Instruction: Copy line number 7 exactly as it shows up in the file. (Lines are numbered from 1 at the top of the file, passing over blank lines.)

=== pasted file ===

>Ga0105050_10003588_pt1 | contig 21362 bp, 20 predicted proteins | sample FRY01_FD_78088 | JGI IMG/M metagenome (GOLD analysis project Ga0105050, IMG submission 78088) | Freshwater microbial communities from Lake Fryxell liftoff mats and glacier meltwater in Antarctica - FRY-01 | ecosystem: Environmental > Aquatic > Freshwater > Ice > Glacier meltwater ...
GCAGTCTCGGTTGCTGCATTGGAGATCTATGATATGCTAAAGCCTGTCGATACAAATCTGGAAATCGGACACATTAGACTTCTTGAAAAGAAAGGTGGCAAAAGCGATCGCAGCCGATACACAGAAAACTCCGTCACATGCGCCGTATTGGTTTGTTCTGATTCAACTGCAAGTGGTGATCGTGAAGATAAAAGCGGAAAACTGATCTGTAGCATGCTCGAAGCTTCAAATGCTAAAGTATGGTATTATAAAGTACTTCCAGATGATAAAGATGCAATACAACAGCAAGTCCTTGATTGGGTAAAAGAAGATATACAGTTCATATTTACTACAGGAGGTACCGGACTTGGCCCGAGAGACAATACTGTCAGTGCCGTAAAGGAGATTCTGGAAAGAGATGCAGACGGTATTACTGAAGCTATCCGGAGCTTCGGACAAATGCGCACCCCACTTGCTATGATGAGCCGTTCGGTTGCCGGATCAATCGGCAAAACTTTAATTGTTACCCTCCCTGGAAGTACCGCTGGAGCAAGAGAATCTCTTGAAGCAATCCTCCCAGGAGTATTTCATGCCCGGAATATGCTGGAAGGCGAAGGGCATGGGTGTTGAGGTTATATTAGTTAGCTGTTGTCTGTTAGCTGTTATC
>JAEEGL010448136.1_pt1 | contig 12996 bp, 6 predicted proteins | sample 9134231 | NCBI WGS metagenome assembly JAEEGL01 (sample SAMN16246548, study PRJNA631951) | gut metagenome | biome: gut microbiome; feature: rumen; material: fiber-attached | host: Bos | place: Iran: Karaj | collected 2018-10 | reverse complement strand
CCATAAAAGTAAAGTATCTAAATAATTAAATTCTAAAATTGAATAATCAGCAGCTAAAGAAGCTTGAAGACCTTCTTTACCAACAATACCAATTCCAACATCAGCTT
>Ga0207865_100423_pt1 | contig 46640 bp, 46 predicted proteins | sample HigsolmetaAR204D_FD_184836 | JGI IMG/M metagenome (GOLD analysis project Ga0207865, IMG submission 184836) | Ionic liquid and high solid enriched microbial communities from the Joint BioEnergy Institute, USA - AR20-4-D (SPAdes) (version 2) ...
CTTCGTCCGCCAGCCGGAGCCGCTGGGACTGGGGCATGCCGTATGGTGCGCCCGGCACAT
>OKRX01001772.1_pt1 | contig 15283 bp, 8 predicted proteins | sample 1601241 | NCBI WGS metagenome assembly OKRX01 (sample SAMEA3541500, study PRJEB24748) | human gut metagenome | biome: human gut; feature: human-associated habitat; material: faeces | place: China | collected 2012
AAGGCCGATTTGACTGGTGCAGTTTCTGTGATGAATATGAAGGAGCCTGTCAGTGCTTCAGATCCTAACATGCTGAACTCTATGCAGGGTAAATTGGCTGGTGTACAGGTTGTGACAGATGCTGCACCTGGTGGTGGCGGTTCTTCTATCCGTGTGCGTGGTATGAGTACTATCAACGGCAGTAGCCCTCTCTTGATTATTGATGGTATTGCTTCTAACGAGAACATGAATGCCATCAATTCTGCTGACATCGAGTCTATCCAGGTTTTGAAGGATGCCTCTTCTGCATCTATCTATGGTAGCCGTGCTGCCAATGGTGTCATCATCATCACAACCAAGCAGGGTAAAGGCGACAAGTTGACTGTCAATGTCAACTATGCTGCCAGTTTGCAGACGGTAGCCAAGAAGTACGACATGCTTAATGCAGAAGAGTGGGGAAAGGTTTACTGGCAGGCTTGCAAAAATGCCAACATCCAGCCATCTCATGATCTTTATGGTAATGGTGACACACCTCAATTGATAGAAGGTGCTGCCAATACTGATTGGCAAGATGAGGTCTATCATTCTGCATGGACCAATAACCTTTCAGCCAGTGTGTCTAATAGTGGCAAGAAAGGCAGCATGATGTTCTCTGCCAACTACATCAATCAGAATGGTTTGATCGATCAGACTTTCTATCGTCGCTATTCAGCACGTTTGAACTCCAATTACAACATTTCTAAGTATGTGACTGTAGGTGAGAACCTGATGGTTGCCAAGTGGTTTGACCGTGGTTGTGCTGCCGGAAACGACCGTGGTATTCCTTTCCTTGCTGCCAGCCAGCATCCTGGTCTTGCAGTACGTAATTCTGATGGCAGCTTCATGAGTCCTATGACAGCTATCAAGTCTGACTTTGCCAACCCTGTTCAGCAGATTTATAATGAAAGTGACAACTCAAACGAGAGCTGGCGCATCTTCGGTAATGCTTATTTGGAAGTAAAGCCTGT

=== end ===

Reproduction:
>OKRX01001772.1_pt1 | contig 15283 bp, 8 predicted proteins | sample 1601241 | NCBI WGS metagenome assembly OKRX01 (sample SAMEA3541500, study PRJEB24748) | human gut metagenome | biome: human gut; feature: human-associated habitat; material: faeces | place: China | collected 2012